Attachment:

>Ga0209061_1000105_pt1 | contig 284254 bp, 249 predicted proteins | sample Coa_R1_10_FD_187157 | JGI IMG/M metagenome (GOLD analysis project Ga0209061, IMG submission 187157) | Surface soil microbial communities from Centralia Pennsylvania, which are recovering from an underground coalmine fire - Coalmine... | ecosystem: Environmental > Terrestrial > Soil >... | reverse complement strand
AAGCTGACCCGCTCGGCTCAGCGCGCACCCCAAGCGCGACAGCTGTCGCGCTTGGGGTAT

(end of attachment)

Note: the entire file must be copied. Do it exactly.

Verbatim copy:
>Ga0209061_1000105_pt1 | contig 284254 bp, 249 predicted proteins | sample Coa_R1_10_FD_187157 | JGI IMG/M metagenome (GOLD analysis project Ga0209061, IMG submission 187157) | Surface soil microbial communities from Centralia Pennsylvania, which are recovering from an underground coalmine fire - Coalmine... | ecosystem: Environmental > Terrestrial > Soil >... | reverse complement strand
AAGCTGACCCGCTCGGCTCAGCGCGCACCCCAAGCGCGACAGCTGTCGCGCTTGGGGTAT